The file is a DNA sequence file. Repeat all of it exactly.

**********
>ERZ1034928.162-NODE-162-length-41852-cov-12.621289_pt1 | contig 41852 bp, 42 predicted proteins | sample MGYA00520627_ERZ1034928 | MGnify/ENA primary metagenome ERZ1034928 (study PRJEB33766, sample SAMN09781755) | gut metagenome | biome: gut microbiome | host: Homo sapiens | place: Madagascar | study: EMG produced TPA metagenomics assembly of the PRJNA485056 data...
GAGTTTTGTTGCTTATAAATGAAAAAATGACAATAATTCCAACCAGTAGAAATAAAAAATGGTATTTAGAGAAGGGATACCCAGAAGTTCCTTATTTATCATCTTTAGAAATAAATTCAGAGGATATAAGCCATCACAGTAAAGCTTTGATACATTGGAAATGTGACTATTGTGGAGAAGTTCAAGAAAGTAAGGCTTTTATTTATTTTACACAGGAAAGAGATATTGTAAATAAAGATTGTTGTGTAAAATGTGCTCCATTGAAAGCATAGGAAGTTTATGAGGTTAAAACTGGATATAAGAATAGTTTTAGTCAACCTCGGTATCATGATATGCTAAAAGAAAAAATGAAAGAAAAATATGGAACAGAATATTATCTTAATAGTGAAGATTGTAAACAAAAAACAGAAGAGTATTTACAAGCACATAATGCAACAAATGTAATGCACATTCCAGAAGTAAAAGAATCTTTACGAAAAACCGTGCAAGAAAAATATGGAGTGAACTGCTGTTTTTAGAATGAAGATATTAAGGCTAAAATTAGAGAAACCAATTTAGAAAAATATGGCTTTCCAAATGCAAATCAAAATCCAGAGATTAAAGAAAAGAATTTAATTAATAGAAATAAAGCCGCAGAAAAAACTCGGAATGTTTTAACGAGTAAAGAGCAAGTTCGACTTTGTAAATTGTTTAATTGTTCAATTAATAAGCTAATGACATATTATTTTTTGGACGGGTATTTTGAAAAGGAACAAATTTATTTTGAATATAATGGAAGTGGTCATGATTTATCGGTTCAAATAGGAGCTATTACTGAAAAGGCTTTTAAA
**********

>ERZ1034928.162-NODE-162-length-41852-cov-12.621289_pt1 | contig 41852 bp, 42 predicted proteins | sample MGYA00520627_ERZ1034928 | MGnify/ENA primary metagenome ERZ1034928 (study PRJEB33766, sample SAMN09781755) | gut metagenome | biome: gut microbiome | host: Homo sapiens | place: Madagascar | study: EMG produced TPA metagenomics assembly of the PRJNA485056 data...
GAGTTTTGTTGCTTATAAATGAAAAAATGACAATAATTCCAACCAGTAGAAATAAAAAATGGTATTTAGAGAAGGGATACCCAGAAGTTCCTTATTTATCATCTTTAGAAATAAATTCAGAGGATATAAGCCATCACAGTAAAGCTTTGATACATTGGAAATGTGACTATTGTGGAGAAGTTCAAGAAAGTAAGGCTTTTATTTATTTTACACAGGAAAGAGATATTGTAAATAAAGATTGTTGTGTAAAATGTGCTCCATTGAAAGCATAGGAAGTTTATGAGGTTAAAACTGGATATAAGAATAGTTTTAGTCAACCTCGGTATCATGATATGCTAAAAGAAAAAATGAAAGAAAAATATGGAACAGAATATTATCTTAATAGTGAAGATTGTAAACAAAAAACAGAAGAGTATTTACAAGCACATAATGCAACAAATGTAATGCACATTCCAGAAGTAAAAGAATCTTTACGAAAAACCGTGCAAGAAAAATATGGAGTGAACTGCTGTTTTTAGAATGAAGATATTAAGGCTAAAATTAGAGAAACCAATTTAGAAAAATATGGCTTTCCAAATGCAAATCAAAATCCAGAGATTAAAGAAAAGAATTTAATTAATAGAAATAAAGCCGCAGAAAAAACTCGGAATGTTTTAACGAGTAAAGAGCAAGTTCGACTTTGTAAATTGTTTAATTGTTCAATTAATAAGCTAATGACATATTATTTTTTGGACGGGTATTTTGAAAAGGAACAAATTTATTTTGAATATAATGGAAGTGGTCATGATTTATCGGTTCAAATAGGAGCTATTACTGAAAAGGCTTTTAAA